Do you have any tips for thinking out of the box?  (e.g. when building a bridge there could be projected utilization but also latent demand later when the bridge has been built, etc.)

My Reply:

This is tricky one to prep for. I find people are either naturally lateral (out of the box) thinkers, or more linear. I tend to be much more linear personally.

With respect to the “Forecast Demand” question, that’s less of an “out of the box” question and more of a how do you forecast demand that you currently can not measure question. I had a similar case on forecast demand for cell phones assuming it was 1980, how would you do it.

The approach I came up with at the time (and continue to like) is to find an analogy. For cell phone adoption forecasts, I asked for data on television, radio, fax machine, VCR adoption, looked at the shape of the adoption curve over decades, super-imposed it over the first 3 or 4 years of cell phone data and tried to guesstimate what the adoption (demand) levels would be over the next 30 years.

This was for a Bain interview and was a case question given to me by Theresia Gouw Ranzetta, who is now a partner at Accel Partners.

By the way, she is a very, very sharp person. I hear from a friend who used to work with her at Bain that she is a very fun person to work with. But with me her demeanor was stone cold – no facial expression. I said something right, no reaction. I said something wrong, no reaction.

I understand she did this deliberately to see how you’d react with a tough, expressionless client which I think is fair game. I did pass her interview, but certainly could not tell from my interactions during the interview. Even when I “nailed” the case and she said, “that’s exactly what we did” (or something along those lines), it was expressionless too.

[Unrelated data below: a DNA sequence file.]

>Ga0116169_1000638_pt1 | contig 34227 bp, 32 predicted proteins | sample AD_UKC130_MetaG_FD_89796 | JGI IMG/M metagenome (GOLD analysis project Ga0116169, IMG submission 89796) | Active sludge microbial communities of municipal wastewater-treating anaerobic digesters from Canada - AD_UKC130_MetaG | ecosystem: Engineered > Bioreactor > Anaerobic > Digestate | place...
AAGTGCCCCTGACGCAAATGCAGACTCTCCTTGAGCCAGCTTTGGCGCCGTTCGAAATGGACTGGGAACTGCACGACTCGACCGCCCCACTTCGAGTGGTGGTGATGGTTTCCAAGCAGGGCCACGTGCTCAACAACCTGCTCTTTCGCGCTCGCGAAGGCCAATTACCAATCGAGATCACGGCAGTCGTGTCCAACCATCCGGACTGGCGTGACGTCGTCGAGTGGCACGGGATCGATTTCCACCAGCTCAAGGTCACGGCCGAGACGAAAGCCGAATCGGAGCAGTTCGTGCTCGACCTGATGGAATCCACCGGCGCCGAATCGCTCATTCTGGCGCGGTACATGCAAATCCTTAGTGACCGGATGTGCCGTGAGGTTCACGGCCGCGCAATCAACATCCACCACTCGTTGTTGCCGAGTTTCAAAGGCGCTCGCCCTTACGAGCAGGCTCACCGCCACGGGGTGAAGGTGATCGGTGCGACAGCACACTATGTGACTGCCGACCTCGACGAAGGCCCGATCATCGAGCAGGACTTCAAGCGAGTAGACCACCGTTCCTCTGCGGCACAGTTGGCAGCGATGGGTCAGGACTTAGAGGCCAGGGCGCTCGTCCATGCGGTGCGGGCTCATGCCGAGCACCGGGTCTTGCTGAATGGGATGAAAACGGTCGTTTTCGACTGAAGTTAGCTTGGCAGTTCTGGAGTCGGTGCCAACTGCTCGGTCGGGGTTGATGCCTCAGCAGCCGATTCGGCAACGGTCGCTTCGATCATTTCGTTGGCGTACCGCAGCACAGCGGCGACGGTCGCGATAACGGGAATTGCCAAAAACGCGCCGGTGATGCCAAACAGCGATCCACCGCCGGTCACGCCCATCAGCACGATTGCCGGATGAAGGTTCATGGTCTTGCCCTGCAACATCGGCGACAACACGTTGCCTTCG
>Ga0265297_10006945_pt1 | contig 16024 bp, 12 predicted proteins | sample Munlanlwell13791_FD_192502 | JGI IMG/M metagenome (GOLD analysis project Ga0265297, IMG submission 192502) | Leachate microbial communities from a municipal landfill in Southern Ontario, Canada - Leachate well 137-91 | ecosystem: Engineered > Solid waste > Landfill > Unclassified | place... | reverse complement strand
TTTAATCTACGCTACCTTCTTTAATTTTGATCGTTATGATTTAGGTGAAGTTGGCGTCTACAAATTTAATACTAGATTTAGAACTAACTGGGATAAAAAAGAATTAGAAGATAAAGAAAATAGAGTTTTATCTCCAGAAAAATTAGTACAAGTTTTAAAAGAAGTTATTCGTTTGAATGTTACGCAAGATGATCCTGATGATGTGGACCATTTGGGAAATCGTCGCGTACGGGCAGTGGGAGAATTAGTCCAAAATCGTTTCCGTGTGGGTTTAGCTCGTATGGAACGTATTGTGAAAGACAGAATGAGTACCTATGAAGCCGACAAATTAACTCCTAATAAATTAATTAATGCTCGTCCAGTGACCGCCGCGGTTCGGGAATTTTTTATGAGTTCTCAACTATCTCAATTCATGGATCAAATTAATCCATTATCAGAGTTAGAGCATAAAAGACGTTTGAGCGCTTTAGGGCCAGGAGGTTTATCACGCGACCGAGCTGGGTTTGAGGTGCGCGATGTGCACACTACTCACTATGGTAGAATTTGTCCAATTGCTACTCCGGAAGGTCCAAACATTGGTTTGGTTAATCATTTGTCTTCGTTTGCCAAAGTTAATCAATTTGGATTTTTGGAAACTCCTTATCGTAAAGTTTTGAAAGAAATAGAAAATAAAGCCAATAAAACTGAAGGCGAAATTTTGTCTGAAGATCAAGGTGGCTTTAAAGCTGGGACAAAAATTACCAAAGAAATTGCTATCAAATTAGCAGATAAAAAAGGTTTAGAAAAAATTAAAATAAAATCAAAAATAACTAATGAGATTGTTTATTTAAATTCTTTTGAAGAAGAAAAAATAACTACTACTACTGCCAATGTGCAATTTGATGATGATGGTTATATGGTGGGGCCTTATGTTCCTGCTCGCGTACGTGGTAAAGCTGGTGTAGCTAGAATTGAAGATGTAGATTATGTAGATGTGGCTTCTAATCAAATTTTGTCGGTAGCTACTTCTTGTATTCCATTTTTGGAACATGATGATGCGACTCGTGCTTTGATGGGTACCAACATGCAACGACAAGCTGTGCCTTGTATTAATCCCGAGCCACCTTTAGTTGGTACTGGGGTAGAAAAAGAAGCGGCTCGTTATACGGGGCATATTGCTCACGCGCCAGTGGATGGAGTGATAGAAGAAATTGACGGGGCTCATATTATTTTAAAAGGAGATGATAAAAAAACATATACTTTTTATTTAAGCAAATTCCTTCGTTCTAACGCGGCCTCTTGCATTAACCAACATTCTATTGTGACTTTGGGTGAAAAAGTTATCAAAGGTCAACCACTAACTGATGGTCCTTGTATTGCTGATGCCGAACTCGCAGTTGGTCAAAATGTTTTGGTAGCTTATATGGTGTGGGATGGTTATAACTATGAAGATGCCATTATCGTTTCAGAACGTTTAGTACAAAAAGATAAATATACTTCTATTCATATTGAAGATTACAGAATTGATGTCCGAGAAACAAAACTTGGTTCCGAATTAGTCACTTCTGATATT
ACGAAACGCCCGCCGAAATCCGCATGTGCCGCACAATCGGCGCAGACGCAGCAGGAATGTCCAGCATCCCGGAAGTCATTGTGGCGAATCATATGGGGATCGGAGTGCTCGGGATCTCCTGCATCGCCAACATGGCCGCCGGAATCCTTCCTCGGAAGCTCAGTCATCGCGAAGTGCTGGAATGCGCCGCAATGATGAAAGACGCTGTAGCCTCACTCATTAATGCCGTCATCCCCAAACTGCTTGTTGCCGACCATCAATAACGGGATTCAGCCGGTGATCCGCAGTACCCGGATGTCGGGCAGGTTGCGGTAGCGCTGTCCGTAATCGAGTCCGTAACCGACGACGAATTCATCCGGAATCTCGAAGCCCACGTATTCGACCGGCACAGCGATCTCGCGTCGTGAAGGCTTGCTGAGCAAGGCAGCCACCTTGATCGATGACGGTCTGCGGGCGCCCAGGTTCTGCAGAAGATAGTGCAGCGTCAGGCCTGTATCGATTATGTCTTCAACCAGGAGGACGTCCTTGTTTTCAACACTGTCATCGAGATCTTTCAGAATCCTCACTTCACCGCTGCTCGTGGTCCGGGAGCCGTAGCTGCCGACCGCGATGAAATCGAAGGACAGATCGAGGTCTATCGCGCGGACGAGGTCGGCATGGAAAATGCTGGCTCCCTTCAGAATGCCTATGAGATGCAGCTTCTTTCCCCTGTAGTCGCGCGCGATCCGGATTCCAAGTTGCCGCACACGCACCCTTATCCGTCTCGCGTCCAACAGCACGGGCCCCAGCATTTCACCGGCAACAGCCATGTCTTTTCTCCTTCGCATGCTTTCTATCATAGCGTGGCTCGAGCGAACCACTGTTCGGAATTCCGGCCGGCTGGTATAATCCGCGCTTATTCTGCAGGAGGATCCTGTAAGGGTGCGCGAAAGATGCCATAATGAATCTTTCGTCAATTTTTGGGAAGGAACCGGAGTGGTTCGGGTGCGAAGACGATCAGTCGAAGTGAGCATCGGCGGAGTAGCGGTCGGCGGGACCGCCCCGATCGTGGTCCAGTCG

The general gist of the interviewer’s mentality is that if a client would reasonably do something to you as a consultant, in my book it’s fair game to replicate the experience in an interview. So don’t get freaked out by this in an interview. If you do, you’re likely to get thrown by the same thing from a client. (See more case interview examples and a case interview sample on this site.)

Overall, I’ve found that if you enjoy the interview experience, you’ll probably enjoy the job too. I enjoyed both quite a lot. Most people never quite figure out this point. If you find a case interview to be torture, I can guarantee you that the on-the-job experience will be the same.

I found doing the 60 odd case interviews that I did to be a lot of fun and found the job itself to be a lot of the fun (but ultimately bailed because of the travel and lifestyle — My second year I spent 48 weeks out of 52 out of town 4 days a week).

I did have a number of my colleagues voluntarily leave McKinsey within the first 6 months. They were very smart people, but just did not enjoy the work. I suspect that they could have figured this out in the interview process.

If you love the interviews, you’ll love the work. If you hate the interviews, you will hate the work.